In a new Prager University video, veteran journalist and former CBS reporter Sharyl Attkisson notes that "trust in the media is at an all-time low … and for good reason."

"We in the business of journalism have exempted ourselves from the normal rules that used to govern us, and so the most egregious kinds of reporting errors are becoming more common," she says.

"Formerly well-respected news organizations and experienced national reporters are making the sorts of mistakes that wouldn’t be tolerated in journalism school," she explains. "When these mistakes are corrected at all, it’s with seemingly little regret."

Atkisson describes how the mainstream media went from simply reporting the news to offering their commentary as fact.

"First, firewalls that once strictly separated news from opinion have been replaced by hopelessly blurred lines," she adds. "Once-forbidden practices, such as editorializing within straight news reports and the inclusion of opinions as if fact, are not only tolerated … they’re encouraged. The result: It’s never been harder for Americans to separate news that’s real from news that’s not."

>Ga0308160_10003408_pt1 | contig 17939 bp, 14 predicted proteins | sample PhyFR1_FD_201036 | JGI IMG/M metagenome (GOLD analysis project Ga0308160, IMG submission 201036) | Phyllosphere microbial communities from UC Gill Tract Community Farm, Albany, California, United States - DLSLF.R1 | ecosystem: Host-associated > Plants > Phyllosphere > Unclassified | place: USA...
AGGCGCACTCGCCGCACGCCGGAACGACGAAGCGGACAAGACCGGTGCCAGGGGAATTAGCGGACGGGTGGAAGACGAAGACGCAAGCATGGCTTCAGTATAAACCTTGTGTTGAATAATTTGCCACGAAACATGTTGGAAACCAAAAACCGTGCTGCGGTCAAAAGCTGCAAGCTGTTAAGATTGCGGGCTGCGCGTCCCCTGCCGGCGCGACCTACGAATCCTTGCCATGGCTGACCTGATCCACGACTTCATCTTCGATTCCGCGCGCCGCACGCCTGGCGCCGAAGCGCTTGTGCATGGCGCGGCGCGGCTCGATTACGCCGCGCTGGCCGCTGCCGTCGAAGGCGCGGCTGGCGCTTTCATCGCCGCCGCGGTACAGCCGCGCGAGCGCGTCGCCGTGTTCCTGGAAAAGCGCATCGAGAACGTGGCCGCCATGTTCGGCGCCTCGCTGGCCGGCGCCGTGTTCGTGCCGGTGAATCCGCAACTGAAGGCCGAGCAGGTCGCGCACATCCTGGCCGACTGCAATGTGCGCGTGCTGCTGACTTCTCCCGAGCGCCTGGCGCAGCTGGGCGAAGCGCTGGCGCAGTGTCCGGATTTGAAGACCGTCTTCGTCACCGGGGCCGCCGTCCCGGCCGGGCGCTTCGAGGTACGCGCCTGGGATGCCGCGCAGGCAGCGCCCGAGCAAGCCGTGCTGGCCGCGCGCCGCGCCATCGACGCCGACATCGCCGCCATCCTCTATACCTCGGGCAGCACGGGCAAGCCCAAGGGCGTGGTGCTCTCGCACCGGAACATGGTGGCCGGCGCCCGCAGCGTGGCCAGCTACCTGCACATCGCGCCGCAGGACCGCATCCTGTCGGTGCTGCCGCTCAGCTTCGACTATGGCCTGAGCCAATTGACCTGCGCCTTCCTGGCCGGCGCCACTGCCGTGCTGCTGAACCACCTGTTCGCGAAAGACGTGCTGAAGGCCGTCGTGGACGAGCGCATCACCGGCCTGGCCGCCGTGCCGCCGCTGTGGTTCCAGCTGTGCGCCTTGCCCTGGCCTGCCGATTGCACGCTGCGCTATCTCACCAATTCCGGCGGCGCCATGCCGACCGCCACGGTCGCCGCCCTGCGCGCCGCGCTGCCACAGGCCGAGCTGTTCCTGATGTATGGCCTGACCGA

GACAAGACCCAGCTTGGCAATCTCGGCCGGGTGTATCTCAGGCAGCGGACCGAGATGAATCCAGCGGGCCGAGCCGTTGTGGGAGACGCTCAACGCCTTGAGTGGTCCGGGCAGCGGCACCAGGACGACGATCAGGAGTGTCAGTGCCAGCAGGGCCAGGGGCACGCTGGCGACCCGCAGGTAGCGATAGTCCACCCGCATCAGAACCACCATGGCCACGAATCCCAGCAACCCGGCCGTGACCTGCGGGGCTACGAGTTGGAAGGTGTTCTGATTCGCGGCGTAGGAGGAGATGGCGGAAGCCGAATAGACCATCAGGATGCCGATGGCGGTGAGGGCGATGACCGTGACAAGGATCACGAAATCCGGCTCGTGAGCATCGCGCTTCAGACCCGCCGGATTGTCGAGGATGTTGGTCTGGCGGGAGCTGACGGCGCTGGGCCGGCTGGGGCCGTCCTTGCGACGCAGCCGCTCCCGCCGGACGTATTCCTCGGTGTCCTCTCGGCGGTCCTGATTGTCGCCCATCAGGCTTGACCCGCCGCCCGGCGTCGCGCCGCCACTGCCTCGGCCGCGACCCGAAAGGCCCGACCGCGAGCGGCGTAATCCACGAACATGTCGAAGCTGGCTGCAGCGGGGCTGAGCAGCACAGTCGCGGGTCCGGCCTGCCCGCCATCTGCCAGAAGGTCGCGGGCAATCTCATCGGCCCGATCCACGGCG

She cites the infamous New York Times article "Crossing the Line: How Donald Trump Behaved with Women in Private," where staff writers Michael Barbaro and Megan Twohey interviewed one of the president’s ex-girlfriends.

Barbaro and Twohey describe the president as a chauvinist who treats women very poorly behind-the-scenes. After the article was published, the former girlfriend called out the Times for deliberately deceiving and twisting her words in the article. The former newspaper has never issued an apology.

Atkisson is well-equipped to discuss fake news infiltrating the mainstream media. She resigned from CBS after having her perceived negative article on the Obama Administration shut down. She wrote about the experience in her books Stonewalled and The Smear.

Watch the new PragerU video below:

Atkisson currently hosts the news program Full Measure with Sharyl Atkisson for the Sinclair Television Group.